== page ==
At 6 comes one of the tragic figures of all cricket, Co Meath born, ROBERT ST LEGER FOWLER, always known as Bob. A free scoring middle order batsman and quickish off spinner, lethal on rain affected turf, he wrote his name in cricket history in the Eton v Harrow match of 1910, which was then the highlight of London's social and sporting calendar. In a game, ever after known as Fowler's Match, Eton were forced to follow on, but Bob, performing the functions of both Botham and Willis at Headingly in 1981, saw them home by 6 runs . His wickets included Tom Jameson, later of Phoenix, Ireland, Hampshire and the Army, as well as future cabinet minister Walter Monckton. The end of the matchsaw the former Conservative Prime Minister A.J. Balfour throw his hat in the air in delight - perhaps his current Old Etonian successor might brandish his unwanted curtains instead. After Eton, Bob went to Sandhurst and then the Army and, apart from a few games for Phoenix, was lost to Irish cricket. He was twice selected to play v Scotland before war broke out bur first Eton and then Sandhurst refused him permission to play. After the War which brought him an MC, he made a few appearances for Hampshire but most of his cricket was for the Army and Combined Services, then both well able to justify their first class status. He made 65 and 32 for the Services against the 1921 Australians. more than most English Test batsmen managed that year. In combination with Jameson, a leg spinner, he formed a lethal combination in many Army matches, however the Army refused him permission, yet again, to play for Ireland v Scotland in 1921 and to go on the MCC tour of New Zealand in 1922/23. He was allowed to make two minor tours of Canada and the USA, in which his bowling was far too much for most North American batsmen and to accept the captaincy of the MCC team to tour the West Indies in 1924/25. Unfortunately it was delayed for a year and Bob never took part in it. Forced home to Co Meath by leukaemia he had died before the tour took place.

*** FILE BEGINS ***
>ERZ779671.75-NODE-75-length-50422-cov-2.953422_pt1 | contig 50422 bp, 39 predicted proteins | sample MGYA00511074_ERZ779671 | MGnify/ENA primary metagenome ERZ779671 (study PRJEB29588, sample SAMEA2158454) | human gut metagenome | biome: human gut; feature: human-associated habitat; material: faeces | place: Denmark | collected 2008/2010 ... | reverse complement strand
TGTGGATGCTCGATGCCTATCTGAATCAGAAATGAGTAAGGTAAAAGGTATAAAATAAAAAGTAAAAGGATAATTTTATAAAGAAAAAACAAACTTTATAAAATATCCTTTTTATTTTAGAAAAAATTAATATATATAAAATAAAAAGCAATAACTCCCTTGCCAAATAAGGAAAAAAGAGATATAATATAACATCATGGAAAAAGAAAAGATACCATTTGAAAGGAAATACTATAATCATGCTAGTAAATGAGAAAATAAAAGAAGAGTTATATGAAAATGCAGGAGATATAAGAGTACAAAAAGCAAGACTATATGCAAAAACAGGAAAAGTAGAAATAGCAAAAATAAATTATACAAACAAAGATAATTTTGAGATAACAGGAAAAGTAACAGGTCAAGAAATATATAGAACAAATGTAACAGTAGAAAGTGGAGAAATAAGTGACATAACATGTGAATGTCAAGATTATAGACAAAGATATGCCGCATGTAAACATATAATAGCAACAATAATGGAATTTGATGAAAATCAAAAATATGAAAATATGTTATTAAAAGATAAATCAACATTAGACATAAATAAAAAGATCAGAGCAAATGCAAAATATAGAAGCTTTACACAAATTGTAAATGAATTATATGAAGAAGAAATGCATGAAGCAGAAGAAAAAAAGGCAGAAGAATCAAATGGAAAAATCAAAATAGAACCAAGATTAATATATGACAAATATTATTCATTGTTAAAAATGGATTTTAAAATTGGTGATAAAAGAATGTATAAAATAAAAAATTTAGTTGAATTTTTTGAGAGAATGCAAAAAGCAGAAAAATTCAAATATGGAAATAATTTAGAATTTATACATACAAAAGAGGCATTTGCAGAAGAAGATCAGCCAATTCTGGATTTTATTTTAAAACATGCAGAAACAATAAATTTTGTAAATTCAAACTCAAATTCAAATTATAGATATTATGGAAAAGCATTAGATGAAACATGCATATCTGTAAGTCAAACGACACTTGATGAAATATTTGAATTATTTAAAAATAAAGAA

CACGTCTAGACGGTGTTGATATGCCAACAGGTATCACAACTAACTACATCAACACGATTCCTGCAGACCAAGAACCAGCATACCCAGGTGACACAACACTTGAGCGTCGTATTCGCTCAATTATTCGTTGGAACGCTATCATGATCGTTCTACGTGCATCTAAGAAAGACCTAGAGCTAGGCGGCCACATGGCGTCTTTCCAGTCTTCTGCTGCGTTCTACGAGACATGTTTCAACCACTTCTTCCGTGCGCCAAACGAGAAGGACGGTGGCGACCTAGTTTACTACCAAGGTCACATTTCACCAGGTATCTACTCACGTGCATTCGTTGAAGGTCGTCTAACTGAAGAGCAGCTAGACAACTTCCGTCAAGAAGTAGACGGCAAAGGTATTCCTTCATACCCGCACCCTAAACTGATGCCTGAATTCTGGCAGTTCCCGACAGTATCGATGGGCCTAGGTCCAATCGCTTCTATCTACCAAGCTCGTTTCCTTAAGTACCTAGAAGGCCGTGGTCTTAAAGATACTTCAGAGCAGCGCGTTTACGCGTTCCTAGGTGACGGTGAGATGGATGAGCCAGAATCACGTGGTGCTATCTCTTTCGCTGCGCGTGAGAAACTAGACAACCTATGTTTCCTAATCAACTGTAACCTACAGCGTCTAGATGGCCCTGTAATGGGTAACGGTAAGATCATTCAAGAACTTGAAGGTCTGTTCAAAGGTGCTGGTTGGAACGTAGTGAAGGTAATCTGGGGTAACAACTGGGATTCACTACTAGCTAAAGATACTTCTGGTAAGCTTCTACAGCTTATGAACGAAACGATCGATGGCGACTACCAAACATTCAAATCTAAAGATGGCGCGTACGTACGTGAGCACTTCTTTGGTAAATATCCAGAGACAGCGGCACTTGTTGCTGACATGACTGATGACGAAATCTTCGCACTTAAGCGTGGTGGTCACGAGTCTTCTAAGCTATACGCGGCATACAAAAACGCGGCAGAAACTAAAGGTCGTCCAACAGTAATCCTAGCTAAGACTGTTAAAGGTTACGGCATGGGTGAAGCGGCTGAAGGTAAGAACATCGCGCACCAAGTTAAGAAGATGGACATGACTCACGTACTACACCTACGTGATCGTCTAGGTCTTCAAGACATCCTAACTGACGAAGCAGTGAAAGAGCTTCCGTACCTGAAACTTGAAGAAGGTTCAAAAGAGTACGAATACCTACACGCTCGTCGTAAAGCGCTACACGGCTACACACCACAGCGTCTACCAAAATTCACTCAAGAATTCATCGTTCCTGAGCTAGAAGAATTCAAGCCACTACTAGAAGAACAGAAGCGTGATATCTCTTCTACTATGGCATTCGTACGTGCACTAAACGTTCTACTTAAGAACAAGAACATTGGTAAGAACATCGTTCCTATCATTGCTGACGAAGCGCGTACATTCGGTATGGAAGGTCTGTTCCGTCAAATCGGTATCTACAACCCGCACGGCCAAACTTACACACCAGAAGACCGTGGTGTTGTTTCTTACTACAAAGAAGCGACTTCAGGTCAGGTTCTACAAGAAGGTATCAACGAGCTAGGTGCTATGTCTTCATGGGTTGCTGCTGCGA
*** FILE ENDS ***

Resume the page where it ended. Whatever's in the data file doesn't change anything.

At No 7 is our keeper GEORGE GAUKRODGER, who gets in ahead of Pembrokes's Harry Hill - the best uncapped gloveman I ever saw and North Down's Dennis Arrt, whom, unfortunately, I never saw play. Despite what you may read on Cricinfo, George was born in Belfast. In his younger days he excelled at both cricket and football, playing for Linfield - as did one of his brothers - in the latter sport, scoring a goal in an 10 - 1 Irish Cup Final win over Bohemians and scoring again on his sole international appearance v Wales in 1895.. However cricket was always his first love. He opened the batting for the Ulster Club and also for Ulster in interprovincials .At Rathmines in 1898 he hit a superb 179 as Ulster posted an impressive 334, however with Bob Lambert in form Leinster were easily able to draw the match. In 1900 George signed for Worcestershire and, having qualified in 1902, made his County Championship debut as wicket keeper. That season he made 696 runs with a highest score of 76 against Hampshire. He also made 59 against the Ashes winning Australian tourists, besides making 48 dismissals. The following season he made 91 against Lancashire but thereafter his batting faded somewhat. His wicket keeping remained of a high standard as he twice made 8 dismissals in a match and had also claimed a then county record with 5 stumpings against Somerset at Taunton in 1902, which has twice been equalled but never surpassed. However he lost his regular place in 1908, played his last match in 1910, and by 1911 was playing in the Bradford League in which he eventually became an umpire.

At No 8 I decided, after much mental wrestling to pick ADRIAN NAUGHTON, attacking lower middle order batsman and left arm fast medium bowler who would add variety to our pace attack. and was capable of turning a match in half an hour with his powerful hitting. In the 1963 Leinster Cup Final he came in at 58/6 as Dublin University were on the roped against Merrion needing 159 to win. Adrian's 44 , and a good innings from wicket keeper Chris Anderson, saw them over the line. A spectacular innings for Phoenix the in 1967 when he had been flown in specially forthe match,almost pull off an astonishing Cup Final win against Phoenix while as a bowler on tour with the University in 1963 he caught the first wicket to fall in a match v Taunton Deane and then took the remaining 9, without the help, it may be said of this writer who was umpiring! Also playing for Munster and North Leinster Adrian was three times Irelands 12th man but his career as a British Army officer probably denied him a cap. Instead he had a long and distinguished cricket career for the Army, Combined Services, Free Foresters and other sides, including Singapore whom he captained .